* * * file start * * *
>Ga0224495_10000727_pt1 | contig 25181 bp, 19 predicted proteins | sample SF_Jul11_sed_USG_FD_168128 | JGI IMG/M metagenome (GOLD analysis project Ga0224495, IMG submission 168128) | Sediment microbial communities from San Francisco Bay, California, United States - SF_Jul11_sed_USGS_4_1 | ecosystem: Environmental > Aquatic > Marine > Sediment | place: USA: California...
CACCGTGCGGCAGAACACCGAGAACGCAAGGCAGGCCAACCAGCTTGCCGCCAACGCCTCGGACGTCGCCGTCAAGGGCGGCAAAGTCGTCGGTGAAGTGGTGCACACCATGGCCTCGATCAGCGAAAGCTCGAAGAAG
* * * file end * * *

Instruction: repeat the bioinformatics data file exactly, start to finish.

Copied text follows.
>Ga0224495_10000727_pt1 | contig 25181 bp, 19 predicted proteins | sample SF_Jul11_sed_USG_FD_168128 | JGI IMG/M metagenome (GOLD analysis project Ga0224495, IMG submission 168128) | Sediment microbial communities from San Francisco Bay, California, United States - SF_Jul11_sed_USGS_4_1 | ecosystem: Environmental > Aquatic > Marine > Sediment | place: USA: California...
CACCGTGCGGCAGAACACCGAGAACGCAAGGCAGGCCAACCAGCTTGCCGCCAACGCCTCGGACGTCGCCGTCAAGGGCGGCAAAGTCGTCGGTGAAGTGGTGCACACCATGGCCTCGATCAGCGAAAGCTCGAAGAAG